Jason Peak, a programmer with Louisiana State University’s learning management system (LMS) team, who also has a background in English, will be responsible for automatic text processing workflows, establishing the repository software and for building standards-based web services for consumption by the project website and peer repositories. He will also assist, as needed, in systems administration and metadata policy definition.
Aaron Sheehan-Dean, Ph.D., Fred C. Frey Professor of Southern Studies, Department of History, Louisiana State University. He is the author of Why Confederates Fought: Family and Nation in Civil War Virginia, the Concise Historical Atlas of the U.S. Civil War, and the editor of several books. Sheehan-Dean teaches courses on nineteenth-century U.S. history, the Civil War and Reconstruction, and Southern History. He worked on the University of Virginia’s Valley of the Shadow project and will be the working group consultant on digital historical materials.
Jordan Von Cannon, (Assistant Project Manager), English Ph.D. candidate at LSU. She has worked on the project since 2011, from its development stage through to its current iteration. Her dissertation explores narratives of female development in the 19th-century American city novel, and her research interests include the digital humanities, U.S. women’s writing, narrative theory, and women’s and gender studies.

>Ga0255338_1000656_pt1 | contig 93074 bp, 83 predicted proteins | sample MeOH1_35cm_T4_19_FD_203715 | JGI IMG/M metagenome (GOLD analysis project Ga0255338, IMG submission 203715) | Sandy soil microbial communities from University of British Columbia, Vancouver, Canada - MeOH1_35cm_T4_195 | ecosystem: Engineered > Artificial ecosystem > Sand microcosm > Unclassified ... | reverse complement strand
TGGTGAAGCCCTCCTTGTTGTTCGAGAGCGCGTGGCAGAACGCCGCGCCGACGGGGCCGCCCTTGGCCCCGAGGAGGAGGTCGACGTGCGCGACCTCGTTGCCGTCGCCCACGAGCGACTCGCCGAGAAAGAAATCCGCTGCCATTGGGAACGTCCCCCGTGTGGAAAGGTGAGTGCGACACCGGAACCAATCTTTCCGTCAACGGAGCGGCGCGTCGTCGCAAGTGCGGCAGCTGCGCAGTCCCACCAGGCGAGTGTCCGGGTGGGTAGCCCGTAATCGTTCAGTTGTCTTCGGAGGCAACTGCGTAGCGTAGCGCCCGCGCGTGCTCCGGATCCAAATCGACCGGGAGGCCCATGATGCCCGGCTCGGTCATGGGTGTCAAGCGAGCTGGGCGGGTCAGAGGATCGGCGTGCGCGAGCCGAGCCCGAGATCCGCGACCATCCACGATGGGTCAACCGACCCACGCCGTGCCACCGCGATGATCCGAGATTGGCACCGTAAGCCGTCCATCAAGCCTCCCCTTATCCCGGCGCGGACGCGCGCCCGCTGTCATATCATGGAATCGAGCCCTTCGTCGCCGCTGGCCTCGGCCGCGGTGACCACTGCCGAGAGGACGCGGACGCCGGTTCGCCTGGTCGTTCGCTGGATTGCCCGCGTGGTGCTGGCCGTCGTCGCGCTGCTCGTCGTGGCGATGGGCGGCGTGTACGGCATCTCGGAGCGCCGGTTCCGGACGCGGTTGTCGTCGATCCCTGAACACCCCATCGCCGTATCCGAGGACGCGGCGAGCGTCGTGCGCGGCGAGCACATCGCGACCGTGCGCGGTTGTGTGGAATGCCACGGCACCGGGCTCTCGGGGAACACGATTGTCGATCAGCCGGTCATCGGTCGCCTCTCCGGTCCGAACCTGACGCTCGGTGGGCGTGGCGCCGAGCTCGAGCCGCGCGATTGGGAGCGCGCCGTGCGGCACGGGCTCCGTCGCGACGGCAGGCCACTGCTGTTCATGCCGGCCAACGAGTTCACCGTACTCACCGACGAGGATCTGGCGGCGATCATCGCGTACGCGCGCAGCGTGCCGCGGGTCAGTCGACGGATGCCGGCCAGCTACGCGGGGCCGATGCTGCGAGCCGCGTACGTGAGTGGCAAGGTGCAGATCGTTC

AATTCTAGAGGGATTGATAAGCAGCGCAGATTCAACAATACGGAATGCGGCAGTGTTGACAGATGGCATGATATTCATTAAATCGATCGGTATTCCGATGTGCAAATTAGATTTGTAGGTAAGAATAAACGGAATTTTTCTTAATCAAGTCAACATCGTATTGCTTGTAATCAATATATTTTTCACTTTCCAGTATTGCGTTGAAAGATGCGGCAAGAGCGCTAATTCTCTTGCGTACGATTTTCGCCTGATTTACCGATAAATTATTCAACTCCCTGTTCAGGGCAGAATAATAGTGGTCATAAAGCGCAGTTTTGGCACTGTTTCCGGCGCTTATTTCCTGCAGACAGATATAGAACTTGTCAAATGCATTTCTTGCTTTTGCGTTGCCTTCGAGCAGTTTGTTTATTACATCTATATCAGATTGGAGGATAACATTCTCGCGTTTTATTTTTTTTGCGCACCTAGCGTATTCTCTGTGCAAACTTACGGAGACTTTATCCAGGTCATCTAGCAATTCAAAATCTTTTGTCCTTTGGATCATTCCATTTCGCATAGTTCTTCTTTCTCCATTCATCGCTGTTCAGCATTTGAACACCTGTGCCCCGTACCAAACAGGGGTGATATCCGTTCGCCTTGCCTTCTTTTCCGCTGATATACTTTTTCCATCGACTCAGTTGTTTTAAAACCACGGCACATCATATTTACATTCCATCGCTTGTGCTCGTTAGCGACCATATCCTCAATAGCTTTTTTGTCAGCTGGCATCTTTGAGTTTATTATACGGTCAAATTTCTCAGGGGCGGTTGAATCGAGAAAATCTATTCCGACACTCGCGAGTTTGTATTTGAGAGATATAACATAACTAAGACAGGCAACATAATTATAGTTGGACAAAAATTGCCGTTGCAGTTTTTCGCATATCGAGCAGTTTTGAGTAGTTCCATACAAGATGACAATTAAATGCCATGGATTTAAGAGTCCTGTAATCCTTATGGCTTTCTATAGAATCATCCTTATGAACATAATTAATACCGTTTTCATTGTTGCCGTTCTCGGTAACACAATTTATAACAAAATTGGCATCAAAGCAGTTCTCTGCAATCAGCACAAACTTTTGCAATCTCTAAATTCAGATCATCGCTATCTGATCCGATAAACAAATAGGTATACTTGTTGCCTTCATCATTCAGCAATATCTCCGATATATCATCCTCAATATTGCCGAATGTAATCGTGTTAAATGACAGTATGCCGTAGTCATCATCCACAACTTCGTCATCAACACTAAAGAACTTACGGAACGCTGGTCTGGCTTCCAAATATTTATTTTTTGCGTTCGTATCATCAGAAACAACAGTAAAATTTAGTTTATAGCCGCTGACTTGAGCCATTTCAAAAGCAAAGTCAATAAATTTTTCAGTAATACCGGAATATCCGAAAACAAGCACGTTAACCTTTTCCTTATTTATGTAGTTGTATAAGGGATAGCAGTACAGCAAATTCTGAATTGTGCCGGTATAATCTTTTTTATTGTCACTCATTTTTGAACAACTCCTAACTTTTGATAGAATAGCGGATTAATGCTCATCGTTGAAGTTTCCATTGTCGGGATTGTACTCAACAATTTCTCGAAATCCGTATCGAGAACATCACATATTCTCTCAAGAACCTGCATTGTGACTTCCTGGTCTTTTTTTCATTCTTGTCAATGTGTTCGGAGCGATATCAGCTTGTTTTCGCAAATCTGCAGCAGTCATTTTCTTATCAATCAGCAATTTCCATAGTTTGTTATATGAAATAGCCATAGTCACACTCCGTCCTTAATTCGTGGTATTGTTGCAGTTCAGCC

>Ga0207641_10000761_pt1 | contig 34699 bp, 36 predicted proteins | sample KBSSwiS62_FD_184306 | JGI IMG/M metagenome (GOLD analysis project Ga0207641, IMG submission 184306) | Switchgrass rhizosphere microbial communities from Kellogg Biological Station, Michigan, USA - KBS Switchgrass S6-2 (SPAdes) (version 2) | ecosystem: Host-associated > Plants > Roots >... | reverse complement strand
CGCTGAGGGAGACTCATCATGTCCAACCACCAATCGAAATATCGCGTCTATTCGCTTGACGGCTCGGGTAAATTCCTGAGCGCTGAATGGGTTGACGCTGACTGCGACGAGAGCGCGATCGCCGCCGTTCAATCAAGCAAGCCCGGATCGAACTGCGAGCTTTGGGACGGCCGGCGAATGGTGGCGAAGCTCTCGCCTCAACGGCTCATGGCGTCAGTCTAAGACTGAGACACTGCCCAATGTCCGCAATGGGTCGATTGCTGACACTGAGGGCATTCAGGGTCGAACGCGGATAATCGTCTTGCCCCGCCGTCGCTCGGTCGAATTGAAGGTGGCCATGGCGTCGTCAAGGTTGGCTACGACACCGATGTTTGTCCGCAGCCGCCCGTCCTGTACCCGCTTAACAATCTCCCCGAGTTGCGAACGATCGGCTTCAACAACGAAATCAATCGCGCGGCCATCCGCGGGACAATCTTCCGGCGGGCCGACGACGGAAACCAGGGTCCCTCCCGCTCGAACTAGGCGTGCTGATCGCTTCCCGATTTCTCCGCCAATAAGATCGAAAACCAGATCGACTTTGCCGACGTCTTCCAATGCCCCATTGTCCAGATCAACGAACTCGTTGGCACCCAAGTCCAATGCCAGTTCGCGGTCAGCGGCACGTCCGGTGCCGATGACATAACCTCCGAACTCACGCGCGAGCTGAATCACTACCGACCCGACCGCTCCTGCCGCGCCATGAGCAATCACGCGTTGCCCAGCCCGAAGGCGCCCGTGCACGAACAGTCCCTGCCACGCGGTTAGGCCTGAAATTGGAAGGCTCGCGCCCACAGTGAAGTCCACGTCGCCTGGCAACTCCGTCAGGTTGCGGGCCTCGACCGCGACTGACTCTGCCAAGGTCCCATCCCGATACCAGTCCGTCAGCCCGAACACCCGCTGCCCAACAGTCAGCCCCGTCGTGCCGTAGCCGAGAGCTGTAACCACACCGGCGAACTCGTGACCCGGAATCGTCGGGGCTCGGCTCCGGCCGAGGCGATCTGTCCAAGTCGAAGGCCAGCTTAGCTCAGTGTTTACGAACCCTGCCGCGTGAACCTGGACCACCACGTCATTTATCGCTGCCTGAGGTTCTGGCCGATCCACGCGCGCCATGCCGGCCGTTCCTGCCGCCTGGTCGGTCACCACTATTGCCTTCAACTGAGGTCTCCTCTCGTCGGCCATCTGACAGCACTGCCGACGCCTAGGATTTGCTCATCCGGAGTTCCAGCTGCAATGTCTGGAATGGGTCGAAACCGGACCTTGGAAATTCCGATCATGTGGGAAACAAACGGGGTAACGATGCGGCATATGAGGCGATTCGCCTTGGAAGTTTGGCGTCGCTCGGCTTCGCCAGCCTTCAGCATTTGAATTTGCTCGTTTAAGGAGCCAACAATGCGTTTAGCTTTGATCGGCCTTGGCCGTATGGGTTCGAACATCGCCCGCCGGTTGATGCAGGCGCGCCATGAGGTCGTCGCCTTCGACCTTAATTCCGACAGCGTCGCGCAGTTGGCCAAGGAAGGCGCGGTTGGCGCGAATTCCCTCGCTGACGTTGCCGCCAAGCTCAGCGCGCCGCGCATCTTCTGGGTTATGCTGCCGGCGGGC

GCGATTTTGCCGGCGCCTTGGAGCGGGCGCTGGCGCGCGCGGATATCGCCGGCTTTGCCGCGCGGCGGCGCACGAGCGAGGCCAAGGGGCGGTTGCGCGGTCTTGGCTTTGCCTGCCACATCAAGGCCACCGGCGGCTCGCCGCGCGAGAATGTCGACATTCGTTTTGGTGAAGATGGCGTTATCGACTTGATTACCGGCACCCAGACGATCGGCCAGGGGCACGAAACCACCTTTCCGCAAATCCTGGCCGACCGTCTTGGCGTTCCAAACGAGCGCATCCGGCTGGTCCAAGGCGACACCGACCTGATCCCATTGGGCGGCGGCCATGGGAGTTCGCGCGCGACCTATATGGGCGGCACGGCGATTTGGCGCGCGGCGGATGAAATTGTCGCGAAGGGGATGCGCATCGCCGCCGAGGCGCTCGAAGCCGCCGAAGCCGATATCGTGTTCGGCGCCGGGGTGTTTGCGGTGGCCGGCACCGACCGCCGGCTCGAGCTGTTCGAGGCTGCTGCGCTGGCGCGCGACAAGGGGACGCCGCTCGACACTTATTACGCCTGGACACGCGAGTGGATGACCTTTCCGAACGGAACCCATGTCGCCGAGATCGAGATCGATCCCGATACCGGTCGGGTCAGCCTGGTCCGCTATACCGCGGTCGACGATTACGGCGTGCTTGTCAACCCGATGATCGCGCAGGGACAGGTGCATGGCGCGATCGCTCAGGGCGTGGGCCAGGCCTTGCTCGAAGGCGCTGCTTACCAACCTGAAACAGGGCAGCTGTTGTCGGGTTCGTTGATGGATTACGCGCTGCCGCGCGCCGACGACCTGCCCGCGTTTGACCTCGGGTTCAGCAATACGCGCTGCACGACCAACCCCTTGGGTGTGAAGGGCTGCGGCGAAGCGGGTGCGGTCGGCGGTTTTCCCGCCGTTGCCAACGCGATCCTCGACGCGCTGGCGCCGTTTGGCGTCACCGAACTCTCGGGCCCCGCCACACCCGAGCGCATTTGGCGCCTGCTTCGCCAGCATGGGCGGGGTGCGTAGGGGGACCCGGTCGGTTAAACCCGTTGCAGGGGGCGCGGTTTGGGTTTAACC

David Brokaw is a Ph.D. candidate at LSU in U.S. cultural history and a contributing member of Poe’s Republic of Letters since 2012. He has presented research on black abolitionist literature, print culture’s influence on mental health reform, and the relationship between the Cold War and developments in TV. He is currently working on a cultural history of the 1950s and 60s using The Twilight Zone.
Caleb Doan, English Ph.D. student at LSU. He specializes in early and 19th-century American literature and received his B.A. in 2012 from the University of Virginia. His research interests include literature’s role in the creation and propulsion of U.S. nationalism, Atlantic and postcolonial readings of early American and antebellum American works, and Edgar Allan Poe. He has served as a graduate assistant on the project since 2013 where he helps to create the cultural, historical, and biographical content for the issue previews.